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The SAGE Guide to Curriculum in Education integrates, summarizes, and explains, in highly accessible form, foundational knowledge and information about the field of curriculum with brief, simply written overviews for people outside of or new to the field of education. This Guide supports study, research, and instruction, with content that permits quick access to basic information, accompanied by references to more in-depth presentations in other published sources. This Guide lies between the sophistication of a handbook and the brevity of an encyclopedia. It addresses the ties between and controversies over public debate, policy making, university scholarship, and school practice. While tracing complex traditions, trajectories, and evolutions of curriculum scholarship, the Guide illuminates how curriculum ideas, issues, perspectives, and possibilities can be translated into public debate, school practice, policy making, and life of the general public focusing on the aims of education for a better human condition. 55 topical chapters are organized into four parts: Subject Matter as Curriculum, Teachers as Curriculum, Students as Curriculum, and Milieu as Curriculum based upon the conceptualization of curriculum commonplaces by Joseph J. Schwab: subject matter, teachers, learners, and milieu. The Guide highlights and explicates how the four commonplaces are interdependent and interconnected in the decision-making processes that involve local and state school boards and government agencies, educational institutions, and curriculum stakeholders at all levels that address the central curriculum questions: What is worthwhile? What is worth knowing, needing, experiencing, doing, being, becoming, overcoming, sharing, contributing, wondering, and imagining? The Guide benefits undergraduate and graduate students, curriculum professors, teachers, teacher educators, parents, educational leaders, policy makers, media writers, public intellectuals, and other educational workers.

Key Features:

Each chapter inspires readers to understand why the particular topic is a cutting edge curriculum topic; what are the pressing issues and contemporary concerns about the topic; what historical, social, political, economic, geographical, cultural, linguistic, ecological, etc. contexts surrounding the topic area; how the topic, relevant practical and policy ramifications, and contextual embodiment can be understood by theoretical perspectives; and how forms of inquiry and modes of representation or expression in the topic area are crucial to develop understanding for and make impact on practice, policy, context, and theory.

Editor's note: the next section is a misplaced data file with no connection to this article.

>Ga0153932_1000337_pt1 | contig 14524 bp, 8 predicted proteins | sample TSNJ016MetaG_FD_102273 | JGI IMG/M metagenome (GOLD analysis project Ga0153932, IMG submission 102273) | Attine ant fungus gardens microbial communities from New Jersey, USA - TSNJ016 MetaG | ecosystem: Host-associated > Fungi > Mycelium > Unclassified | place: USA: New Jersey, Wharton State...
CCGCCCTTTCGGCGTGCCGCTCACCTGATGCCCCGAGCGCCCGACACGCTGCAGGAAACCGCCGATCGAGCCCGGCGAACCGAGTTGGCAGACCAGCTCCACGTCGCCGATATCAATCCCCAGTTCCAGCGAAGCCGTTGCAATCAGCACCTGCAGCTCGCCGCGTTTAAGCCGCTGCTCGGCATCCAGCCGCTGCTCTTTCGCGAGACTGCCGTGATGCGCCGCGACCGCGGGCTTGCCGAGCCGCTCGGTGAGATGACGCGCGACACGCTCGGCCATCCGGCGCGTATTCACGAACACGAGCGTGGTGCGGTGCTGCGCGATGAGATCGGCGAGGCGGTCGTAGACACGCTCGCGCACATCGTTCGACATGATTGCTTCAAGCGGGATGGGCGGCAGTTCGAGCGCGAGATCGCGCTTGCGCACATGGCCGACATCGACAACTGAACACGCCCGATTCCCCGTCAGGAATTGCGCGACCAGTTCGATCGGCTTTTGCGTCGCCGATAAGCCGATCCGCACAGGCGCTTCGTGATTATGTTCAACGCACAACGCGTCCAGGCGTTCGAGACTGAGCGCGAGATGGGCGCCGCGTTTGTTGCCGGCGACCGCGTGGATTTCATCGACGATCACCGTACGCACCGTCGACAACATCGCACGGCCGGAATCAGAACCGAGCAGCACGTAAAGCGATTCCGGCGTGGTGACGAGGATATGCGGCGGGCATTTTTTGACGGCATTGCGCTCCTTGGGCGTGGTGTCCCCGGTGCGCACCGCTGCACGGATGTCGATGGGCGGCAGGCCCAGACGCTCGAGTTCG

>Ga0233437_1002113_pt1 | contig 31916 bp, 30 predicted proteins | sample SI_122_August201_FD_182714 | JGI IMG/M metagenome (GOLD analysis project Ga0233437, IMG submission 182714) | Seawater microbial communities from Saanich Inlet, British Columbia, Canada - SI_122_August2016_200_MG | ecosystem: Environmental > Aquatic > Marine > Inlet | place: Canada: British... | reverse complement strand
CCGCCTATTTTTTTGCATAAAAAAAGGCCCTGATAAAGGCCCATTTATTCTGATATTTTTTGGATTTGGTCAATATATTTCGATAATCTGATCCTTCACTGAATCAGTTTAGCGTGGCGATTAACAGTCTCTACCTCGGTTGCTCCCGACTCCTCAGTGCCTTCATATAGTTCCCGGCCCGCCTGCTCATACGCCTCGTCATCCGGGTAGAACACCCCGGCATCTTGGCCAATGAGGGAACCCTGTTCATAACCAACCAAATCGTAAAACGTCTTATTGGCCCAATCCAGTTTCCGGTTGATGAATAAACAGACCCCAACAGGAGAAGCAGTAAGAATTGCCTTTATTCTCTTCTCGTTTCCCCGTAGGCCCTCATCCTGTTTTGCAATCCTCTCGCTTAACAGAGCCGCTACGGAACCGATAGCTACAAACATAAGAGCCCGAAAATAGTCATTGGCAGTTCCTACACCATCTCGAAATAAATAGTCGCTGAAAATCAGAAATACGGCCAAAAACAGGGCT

Further readings and resources are provided for readers to explore topics in more details.

Scope of the Book: Personal~Passionate~Participatory Inquiry into Social Justice in Education, the first book in the series, features 14 programs of social justice oriented research on life in schools, families, and communities. This work, done by a diverse group of practitioner researchers, educators, and scholars, connects the personal with the political, the theoretical with the practical, and research with social and educational change. These inquiries demonstrate three distinct qualities. Each is personal, compelled by values and experiences researchers bring to the work. Each is passionate, grounded in a commitment to social justice concerns of people and places under consideration. Each is participatory, built on longterm, heartfelt engagement, and shared efforts. The principle aspect of the inquiries featured in the book series that distinguish it from others is that researchers are not detached observers, nor putatively objective recorders, but active participants in schools, families, and communities. Researchers have explicit research agendas that focus on equity, equality, and social justice. Rather than aiming solely at traditional educational research outcomes, positive social and educational change is the focal outcome of inquiry. The researchers are diverse and their inquiries are far ranging in terms of content, people and geographic locations studied. These studies reflect new and exciting ways of researching and representing experience of the disenfranchised, underrepresented, and invisible groups seldom discussed in the literature, and challenge stereotypical or deficit oriented perspectives on these groups. This book informs preservice and inservice teachers, educators, educational researchers, administrators, and educational policy makers, particularly those who advocate for people who are marginalized and those who are committed to the enactment of social justice and positive educational and social change.